we drove almost without mishap, telling each other
stories of other almost-was and never-had beens,
thank God. We saw this country from marsh to flat,
open lands to crops to open again. At times only we
held the road, sign after sign touting giant rodents
and other unnatural wonders. I hadn’t signed on
for such things but was glad I’d shared them with you.

Heart to Heart

Here’s another writing journal prompt:  Choose an organ from your body. Do not name the organ. Instead, allow the organ to describe how it feels living inside your body. -EJ Koh

Oh, well. I don’t always listen to instructions. And you’d figure out what body part to which I was alluding anyway. And then the damned thing decided to talk for itself. It’s a little headstrong. Ha!

 

Heart to Heart


It is only with the heart that one can see rightly; what is essential is invisible to the eye. – Antoine de Saint-Exupery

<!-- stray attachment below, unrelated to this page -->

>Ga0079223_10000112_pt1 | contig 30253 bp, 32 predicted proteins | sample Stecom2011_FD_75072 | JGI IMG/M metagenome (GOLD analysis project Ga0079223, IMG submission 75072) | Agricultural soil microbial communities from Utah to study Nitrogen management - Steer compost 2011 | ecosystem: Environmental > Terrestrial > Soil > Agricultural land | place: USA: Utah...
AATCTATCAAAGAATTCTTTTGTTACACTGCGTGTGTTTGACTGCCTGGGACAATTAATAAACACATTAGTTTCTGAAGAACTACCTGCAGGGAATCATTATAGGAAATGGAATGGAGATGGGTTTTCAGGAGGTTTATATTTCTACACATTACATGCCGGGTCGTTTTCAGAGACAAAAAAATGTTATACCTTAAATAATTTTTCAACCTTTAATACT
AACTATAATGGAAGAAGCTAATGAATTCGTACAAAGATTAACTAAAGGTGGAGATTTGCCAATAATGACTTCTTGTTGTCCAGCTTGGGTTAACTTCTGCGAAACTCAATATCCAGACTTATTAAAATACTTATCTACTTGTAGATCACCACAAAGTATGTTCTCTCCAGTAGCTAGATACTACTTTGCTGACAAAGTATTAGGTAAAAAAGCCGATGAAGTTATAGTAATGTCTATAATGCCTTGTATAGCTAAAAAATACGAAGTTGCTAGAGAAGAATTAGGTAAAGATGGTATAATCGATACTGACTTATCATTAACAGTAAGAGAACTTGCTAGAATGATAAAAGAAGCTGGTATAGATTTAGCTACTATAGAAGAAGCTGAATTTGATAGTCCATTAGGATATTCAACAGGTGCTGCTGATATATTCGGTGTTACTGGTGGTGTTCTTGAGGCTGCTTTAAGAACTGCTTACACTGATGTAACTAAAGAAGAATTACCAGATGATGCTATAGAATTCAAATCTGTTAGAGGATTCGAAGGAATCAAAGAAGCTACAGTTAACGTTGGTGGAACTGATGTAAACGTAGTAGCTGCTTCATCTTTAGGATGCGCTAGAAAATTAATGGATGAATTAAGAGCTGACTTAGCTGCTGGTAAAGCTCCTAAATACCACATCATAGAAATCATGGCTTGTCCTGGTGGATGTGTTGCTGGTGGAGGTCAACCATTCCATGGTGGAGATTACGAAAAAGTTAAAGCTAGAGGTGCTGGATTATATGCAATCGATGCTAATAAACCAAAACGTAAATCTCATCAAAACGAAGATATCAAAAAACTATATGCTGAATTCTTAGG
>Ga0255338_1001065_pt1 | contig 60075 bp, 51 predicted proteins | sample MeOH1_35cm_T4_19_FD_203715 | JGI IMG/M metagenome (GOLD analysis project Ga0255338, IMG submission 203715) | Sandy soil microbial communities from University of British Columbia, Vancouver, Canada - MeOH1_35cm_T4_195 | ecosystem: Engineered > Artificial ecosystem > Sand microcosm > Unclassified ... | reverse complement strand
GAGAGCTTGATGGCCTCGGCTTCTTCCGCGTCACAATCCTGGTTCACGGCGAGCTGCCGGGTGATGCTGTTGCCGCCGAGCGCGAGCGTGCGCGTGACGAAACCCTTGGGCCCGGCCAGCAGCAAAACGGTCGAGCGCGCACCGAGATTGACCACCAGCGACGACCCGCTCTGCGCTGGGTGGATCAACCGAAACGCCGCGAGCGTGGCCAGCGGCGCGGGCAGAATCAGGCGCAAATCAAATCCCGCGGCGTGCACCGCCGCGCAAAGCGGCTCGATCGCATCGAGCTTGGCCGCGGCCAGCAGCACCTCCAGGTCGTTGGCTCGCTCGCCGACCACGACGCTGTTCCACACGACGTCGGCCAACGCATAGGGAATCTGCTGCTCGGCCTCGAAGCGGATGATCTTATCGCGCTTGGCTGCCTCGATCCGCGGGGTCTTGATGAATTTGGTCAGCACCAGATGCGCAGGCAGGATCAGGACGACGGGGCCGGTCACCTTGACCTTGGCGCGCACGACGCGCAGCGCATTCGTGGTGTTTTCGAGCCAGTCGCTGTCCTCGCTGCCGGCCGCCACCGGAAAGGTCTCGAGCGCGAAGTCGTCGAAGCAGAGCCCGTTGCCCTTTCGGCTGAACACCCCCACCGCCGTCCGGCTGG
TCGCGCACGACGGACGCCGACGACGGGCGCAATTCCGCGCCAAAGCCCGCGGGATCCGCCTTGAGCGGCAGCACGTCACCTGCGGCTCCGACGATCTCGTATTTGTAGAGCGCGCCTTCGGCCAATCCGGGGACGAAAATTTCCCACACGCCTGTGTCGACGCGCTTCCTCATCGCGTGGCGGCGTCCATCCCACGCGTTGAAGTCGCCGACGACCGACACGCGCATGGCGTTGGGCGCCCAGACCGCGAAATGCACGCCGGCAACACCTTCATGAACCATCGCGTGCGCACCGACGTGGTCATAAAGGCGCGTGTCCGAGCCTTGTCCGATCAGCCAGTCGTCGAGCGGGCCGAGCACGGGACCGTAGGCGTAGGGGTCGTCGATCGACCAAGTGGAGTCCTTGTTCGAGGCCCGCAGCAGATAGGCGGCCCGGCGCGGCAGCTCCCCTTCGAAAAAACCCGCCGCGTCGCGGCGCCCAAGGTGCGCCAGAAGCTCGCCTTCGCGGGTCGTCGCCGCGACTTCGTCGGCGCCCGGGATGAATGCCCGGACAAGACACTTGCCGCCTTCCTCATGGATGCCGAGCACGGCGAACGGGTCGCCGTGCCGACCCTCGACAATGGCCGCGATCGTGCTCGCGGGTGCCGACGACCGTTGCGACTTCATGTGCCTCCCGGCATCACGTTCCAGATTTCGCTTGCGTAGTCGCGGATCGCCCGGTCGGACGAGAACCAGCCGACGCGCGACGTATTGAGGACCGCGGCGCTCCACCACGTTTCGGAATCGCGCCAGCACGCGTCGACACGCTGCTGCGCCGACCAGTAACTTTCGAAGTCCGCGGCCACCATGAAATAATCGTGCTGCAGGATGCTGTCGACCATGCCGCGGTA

Nobody has ever measured, not even poets, how much the heart can hold. – Zelda Fitzgerald

Only do what your heart tells you. – Princess Diana

 

What does it take, I ask you.
I’ve tried everything. And yeah, I know how I sound.
Cranky and more than a little fed-up.

Soooo,
I figured I’d just throw a little something out there.
Make her slow down. That little brown out, I thought
would do the trick. I know she was pretty young
at the time. But come on, a BROWN OUT. You know,
can’t really see, everything sepia toned. You drop,
just a little. You SIT STILL. And no, it didn’t really work.
But I tried it a few times, just in case.